Review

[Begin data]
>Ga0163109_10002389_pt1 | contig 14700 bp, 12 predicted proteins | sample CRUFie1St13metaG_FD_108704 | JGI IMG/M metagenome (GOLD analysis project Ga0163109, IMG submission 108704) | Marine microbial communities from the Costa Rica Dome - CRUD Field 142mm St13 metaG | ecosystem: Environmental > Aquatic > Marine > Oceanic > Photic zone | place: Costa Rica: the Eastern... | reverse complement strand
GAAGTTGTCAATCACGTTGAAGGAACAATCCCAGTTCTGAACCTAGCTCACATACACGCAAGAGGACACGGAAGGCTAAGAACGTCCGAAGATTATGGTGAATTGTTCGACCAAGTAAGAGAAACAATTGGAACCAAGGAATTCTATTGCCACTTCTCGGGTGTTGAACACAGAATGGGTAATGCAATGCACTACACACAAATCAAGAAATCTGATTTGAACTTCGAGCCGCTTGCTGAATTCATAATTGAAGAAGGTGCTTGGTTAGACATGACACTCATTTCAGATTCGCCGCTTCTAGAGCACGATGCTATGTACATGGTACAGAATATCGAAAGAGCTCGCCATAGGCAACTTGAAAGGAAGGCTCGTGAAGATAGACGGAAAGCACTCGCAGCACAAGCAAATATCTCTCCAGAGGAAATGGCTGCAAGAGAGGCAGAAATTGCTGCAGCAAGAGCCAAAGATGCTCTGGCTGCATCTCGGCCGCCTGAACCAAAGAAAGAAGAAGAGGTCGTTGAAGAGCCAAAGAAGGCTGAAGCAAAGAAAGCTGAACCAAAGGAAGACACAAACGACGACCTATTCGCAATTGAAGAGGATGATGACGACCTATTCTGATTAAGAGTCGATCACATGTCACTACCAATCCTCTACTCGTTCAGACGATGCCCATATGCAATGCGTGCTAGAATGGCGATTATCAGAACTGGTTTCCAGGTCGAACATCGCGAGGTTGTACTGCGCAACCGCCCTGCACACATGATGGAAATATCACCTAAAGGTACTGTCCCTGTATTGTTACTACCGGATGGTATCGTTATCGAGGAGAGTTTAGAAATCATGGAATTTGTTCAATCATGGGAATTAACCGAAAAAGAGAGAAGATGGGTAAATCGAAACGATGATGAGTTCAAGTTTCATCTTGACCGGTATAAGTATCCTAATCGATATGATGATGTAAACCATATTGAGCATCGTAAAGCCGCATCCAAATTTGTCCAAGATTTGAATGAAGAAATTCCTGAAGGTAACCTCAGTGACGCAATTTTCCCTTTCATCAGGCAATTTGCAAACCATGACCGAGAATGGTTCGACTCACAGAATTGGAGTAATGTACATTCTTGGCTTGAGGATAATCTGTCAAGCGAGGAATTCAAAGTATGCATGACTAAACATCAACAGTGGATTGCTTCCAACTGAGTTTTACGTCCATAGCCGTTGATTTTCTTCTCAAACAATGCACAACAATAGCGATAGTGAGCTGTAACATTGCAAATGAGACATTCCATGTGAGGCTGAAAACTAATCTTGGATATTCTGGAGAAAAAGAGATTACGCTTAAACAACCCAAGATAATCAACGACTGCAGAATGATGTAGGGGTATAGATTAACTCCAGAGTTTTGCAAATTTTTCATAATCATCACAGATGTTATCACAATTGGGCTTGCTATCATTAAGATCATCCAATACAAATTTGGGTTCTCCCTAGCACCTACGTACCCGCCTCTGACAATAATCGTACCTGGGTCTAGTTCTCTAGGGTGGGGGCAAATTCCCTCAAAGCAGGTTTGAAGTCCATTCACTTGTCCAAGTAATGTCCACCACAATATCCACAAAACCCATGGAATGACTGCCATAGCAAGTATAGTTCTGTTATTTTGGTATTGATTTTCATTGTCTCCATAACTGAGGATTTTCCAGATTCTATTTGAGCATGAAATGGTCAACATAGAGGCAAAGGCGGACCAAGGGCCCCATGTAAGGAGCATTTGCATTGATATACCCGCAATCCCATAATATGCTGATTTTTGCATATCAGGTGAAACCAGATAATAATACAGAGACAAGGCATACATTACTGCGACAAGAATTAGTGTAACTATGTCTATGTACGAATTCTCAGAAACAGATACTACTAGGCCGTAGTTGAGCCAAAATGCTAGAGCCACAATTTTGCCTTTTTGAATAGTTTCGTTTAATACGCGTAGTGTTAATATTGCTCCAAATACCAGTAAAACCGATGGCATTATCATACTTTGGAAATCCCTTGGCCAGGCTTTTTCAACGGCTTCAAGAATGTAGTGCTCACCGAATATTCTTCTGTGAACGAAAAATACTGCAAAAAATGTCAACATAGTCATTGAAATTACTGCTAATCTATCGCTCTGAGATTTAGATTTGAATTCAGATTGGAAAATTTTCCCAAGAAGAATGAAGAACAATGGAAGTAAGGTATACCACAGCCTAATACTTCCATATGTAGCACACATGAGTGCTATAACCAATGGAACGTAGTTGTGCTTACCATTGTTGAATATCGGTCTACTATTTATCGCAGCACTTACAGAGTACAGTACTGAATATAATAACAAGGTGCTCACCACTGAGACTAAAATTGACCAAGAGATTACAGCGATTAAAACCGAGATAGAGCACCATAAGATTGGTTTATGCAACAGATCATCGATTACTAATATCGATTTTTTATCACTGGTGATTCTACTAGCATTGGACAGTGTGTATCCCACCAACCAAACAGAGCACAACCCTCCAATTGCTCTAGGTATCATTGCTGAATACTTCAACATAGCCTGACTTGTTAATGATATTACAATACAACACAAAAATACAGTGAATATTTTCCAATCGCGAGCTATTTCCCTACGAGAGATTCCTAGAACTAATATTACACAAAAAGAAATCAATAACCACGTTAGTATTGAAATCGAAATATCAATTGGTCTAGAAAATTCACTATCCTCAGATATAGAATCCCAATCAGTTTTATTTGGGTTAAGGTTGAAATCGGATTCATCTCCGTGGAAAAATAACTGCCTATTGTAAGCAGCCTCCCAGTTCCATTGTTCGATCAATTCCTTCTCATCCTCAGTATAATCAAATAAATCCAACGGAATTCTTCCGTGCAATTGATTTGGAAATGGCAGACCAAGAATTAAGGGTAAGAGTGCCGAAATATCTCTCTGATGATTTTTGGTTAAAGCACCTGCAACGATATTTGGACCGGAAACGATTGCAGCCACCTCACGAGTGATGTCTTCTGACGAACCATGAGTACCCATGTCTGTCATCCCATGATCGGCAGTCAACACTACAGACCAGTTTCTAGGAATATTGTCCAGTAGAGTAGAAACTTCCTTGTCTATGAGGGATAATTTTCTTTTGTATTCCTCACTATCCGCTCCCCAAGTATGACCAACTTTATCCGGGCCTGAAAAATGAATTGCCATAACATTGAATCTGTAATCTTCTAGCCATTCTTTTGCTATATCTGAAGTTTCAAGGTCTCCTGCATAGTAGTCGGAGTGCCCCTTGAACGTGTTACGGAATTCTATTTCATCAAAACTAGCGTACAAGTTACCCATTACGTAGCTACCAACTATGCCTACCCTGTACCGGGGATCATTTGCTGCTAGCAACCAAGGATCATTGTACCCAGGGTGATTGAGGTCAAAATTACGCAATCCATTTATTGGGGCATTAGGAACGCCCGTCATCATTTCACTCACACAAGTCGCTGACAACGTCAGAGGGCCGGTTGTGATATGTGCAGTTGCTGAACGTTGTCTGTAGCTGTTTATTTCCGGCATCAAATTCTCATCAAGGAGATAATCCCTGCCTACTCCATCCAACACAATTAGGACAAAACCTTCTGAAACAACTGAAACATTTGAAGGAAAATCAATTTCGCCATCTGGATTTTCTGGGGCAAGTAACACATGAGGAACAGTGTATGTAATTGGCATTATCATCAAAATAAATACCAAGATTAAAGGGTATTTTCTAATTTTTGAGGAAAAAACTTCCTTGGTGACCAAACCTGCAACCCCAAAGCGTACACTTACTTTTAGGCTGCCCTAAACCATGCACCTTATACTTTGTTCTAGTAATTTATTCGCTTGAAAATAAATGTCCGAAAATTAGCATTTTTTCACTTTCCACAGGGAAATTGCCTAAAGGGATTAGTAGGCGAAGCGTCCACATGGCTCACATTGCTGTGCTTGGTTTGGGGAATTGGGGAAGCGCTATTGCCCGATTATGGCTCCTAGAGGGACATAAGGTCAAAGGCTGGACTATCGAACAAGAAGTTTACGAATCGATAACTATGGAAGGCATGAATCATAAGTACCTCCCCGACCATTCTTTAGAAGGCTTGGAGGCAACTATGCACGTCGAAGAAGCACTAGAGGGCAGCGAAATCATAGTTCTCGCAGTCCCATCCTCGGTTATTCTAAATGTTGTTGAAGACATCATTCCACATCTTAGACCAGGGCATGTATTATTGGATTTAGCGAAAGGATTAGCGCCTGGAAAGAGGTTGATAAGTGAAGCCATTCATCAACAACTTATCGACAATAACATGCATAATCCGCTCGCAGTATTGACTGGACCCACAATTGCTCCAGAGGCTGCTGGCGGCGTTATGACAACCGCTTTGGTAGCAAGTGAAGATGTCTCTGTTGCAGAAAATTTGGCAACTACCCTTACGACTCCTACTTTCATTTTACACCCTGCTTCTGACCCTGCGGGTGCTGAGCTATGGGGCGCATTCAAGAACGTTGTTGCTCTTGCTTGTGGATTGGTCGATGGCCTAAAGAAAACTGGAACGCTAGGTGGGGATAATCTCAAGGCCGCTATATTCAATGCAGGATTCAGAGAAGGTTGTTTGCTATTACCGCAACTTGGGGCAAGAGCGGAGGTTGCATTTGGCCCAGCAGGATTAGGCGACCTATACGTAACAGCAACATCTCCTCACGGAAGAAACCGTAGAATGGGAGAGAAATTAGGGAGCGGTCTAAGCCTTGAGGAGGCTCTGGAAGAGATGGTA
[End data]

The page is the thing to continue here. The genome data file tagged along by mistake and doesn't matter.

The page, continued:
• A sincere melodrama that has the look and feel of a TV movie, although it played in theaters around the U.S. between 1971 and 1975. The religious-themed story attempts to show how alcoholism and drug addiction nearly claims the life of a bored socialite (Liz Adams, well played by Anne Baxter), and how Liz via the encouragement of her son and a friendly pastor comes to know God as she embraces a new, sober life. While the film's message is upbeat, THE LATE LIZ is most successful in its more sensationalized first half, as we watch the excessively drunk Liz go through two husbands, alienating one of her sons in the process and hitting all the stereotypical step-downs into a life of degradation and an overdose. The profound change that comes over her mid-movie seems rather pat and all too quick in comparison, although Liz is happily in a much better place. The uneven supporting cast includes a sour looking Steve Forrest as Liz's angry plastic surgeon husband, a cameo appearance by Jack Albertson as the pastor, Bill Katt who is good as Liz's more accepting son who also finds God as a soldier in the Vietnam War; and several familiar faces acting faux drunk at Liz's many high class parties. Foster Brooks, who was well-known in the 1970s as a comic drunk character, scores in a dramatic scene at one of the parties.